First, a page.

Today I speak to the college student, the high school student, the Yeshiva student and the Jewish children around the world. It is you I wish to address at this very tumultuous and turbulent moment.
You must have many questions, many feelings of despair. I imagine, like us adults, you are questioning your faith and unable to comprehend and make sense of the most recent tragedy that Israel has been hit with. You wonder how this could have happened, what you will do with this tragic moment in our history and how you will get up after witnessing our brothers being slaughtered so vehemently.
I am a simple woman. Just someone who raises her children as diligent as I can, stands by her husband, burns a few dinners here and there. No one special, in fact as a child I didn't feel particularly special at all. I've spent years trying to figure out where I fit in and if and how I was relevant to my microcosmic and macrocosmic world. I spent countless nights wondering why I felt so powerless, sometimes so invisible. I wondered my purpose and figured at the age of 12, I'd get my answer. See, when I was 12, all my friends were receiving their letters from the Rebbe. The holy Lubavitcher Rebbe who taught me my Faith and gave me my direction as a Jewish child. Back in the 80's every twelve year old would write into to tell the Rebbe her bat mitzvah was coming, and within several weeks a beautiful letter would arrive from the Rebbe's office with a handwritten blessing for the new woman. Every single day I would go outside and check the mailbox and wait to see if the Rebbe's letter arrived. One by one every single one of my friends received their letters with blessings. Some of them even received direct directives of how they should embrace their personal mission. Everyone received their letters, everyone- except for me. No letter ever came. For years I wondered why I had not received a letter blessing me and giving me words to live by as I entered into adulthood. In my small simple and immature translation, I had concluded that it was probably because I was not really deserving of any sort of blessing. However, wanting to be close to a man and to a teacher whom everybody revered so much encouraged me to make the decision upon graduating high school to attend Seminary in Brooklyn New York where I would have direct access to the Rebbe himself. As my luck would have it the year that I was to go and study in Brooklyn, The Rebbe became extremely sick and was not engaging in teaching the young men and women in the same manner as his usual.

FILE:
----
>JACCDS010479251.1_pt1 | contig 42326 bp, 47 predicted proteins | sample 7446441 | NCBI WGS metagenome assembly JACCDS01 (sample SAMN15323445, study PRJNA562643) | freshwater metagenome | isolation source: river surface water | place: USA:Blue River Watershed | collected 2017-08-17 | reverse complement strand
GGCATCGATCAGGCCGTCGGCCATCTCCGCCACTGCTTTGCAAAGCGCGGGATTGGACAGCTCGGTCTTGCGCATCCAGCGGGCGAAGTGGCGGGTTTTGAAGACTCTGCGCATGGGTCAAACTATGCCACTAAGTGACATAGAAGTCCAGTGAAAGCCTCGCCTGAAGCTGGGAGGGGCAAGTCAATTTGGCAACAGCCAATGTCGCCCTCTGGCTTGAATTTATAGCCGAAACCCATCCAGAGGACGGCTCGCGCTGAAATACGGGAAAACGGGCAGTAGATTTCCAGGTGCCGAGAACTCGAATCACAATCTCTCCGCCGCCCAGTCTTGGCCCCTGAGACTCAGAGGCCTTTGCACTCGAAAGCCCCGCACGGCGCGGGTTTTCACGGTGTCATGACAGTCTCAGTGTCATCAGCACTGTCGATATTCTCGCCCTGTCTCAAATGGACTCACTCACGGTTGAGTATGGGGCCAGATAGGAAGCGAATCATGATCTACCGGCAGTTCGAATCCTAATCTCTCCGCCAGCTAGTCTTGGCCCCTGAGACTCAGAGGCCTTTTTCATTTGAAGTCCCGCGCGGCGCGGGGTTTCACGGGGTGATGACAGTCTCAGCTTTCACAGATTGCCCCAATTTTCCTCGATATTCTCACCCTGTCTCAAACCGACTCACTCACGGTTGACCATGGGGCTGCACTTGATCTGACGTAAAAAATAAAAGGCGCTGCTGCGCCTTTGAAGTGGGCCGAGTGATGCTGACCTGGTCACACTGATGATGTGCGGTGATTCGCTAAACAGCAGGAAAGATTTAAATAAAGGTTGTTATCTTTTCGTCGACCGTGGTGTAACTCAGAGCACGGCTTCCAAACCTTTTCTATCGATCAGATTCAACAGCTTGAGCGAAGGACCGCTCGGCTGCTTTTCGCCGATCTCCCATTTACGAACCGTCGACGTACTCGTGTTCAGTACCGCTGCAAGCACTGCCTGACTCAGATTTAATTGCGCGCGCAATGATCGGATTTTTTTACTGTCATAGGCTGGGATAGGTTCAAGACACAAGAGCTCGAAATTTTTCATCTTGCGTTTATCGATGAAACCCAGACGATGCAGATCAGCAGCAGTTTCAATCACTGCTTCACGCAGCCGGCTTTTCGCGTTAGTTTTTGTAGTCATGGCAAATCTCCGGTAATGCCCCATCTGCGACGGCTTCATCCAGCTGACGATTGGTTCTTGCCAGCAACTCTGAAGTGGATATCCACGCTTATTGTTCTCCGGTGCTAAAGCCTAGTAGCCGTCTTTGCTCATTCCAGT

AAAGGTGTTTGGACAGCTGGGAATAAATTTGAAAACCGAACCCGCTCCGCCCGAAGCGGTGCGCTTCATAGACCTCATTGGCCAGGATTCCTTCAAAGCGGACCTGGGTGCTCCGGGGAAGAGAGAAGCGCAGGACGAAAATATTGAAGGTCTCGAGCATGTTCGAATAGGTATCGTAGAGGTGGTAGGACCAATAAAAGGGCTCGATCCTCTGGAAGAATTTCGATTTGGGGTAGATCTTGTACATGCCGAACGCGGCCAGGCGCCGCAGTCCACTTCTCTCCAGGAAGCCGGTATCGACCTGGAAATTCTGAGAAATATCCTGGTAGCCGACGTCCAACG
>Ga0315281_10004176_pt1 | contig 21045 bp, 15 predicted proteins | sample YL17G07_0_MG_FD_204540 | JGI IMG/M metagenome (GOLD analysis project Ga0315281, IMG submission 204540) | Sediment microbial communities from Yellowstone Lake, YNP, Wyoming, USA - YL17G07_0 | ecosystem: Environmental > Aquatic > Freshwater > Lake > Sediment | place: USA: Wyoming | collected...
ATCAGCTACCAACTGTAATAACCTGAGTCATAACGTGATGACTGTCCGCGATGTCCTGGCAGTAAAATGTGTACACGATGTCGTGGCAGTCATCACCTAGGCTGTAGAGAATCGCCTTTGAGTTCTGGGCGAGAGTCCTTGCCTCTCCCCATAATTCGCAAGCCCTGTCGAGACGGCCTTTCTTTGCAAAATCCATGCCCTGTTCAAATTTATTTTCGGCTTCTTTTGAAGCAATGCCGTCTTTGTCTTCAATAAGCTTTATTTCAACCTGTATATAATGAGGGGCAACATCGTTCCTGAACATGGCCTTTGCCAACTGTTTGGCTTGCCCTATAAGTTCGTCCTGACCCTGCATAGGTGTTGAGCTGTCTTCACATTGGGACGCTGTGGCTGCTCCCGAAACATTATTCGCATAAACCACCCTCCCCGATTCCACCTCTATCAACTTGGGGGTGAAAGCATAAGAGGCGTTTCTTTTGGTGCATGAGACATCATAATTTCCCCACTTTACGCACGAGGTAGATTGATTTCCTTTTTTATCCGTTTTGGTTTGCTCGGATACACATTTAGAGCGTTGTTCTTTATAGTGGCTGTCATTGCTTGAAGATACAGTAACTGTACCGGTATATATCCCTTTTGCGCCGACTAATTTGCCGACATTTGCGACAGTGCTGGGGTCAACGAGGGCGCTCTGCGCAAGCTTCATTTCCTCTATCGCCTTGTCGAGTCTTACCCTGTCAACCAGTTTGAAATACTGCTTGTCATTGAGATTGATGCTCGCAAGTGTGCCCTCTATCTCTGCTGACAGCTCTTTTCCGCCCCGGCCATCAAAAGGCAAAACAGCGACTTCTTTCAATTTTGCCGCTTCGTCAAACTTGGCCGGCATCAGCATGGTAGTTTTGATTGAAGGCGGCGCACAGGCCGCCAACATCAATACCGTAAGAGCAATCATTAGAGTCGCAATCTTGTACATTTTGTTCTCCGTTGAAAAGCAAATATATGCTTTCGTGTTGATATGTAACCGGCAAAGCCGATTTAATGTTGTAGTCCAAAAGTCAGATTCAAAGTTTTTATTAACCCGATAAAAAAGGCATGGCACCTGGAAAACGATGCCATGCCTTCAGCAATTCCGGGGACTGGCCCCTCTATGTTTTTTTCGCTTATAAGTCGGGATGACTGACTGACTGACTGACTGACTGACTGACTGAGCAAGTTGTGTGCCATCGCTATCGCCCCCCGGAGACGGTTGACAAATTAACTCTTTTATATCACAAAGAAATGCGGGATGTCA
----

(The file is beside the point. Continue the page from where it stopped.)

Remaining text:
On June 12, 1994 correlating to the Third day in the Jewish month of Tammuz, and the last month of my tutelage in New York, the Rebbe passed away.
It was exactly two months later, I became one of the first brides to get engaged after he passed away, but as luck would have it, I became one of the first to not receive a blessing upon my marriage. Once again I had felt lost maybe even cheated for not having the privilege to receive a real live blessing to carry me through my next phase of life.
In some ways I had felt like a foreigner. I had become part of the fabric of the Jewish nation, I had the privilege of learning the very lessons that the Rebbe filled my generation with in a live manner, but I felt distant and insignificant. I was unsure of my footing based on my experience of feeling like I had been abandoned because the leader himself had not acknowledged me personally as one of his own, to participate in his collaborated mission to become a significant voice in the Jewish world. I was unsure of my mission confused by who I was and what I was meant to become.
As irony would have it, the night he died, I was one of a small handful of 3 female students who had come to 770, the Rebbe's famous Synagogue to pray on his behalf at midnight. It was there our small handful had been given the first news of his passing for us to pass on, a burden I still carry with me twenty years later. Once again, I felt like the abandonment was ever so potent. Even in his death, he was silent to me. And yet I was expected to retell this news. I was expected to use my small insignificant voice to share the report that our Rebbe had passed on to the next world physically. How could he expect me, small little un-special me, to do this grave thing?
Throughout the years I have lost many people who were extremely close to me that were my leaders. By the time I was in my early 30’s we had buried my father-in-law, my father, several uncles and grandparents. I've spent many years trying to figure out what my relationship has been with the Rebbe, but more than anything what my call of action is when I had such a complex emotional attachment to him as a result of his silence. How does one become her own leader in the country of no Kings to teach her leadership?
I spent a great deal of time pondering this odd quarry and it has been 20 years since the Rebbe's passing, and the first time I have ever spoken of this out loud. I realize that while I grew up in a time when the Rebbe was alive there was much that I did not know about him on a personal level and so much of my connection felt distant. As a result, I have found myself in the interesting position of understanding my generation's deep connection for having met the Rebbe in person on several occasions and at the same time understanding my children’s generation- your generation as well. A generation who only hears of the Rebbe's narrative second hand and who struggles to feel connected to a man you do not know, yet has become responsible for so much of your destiny.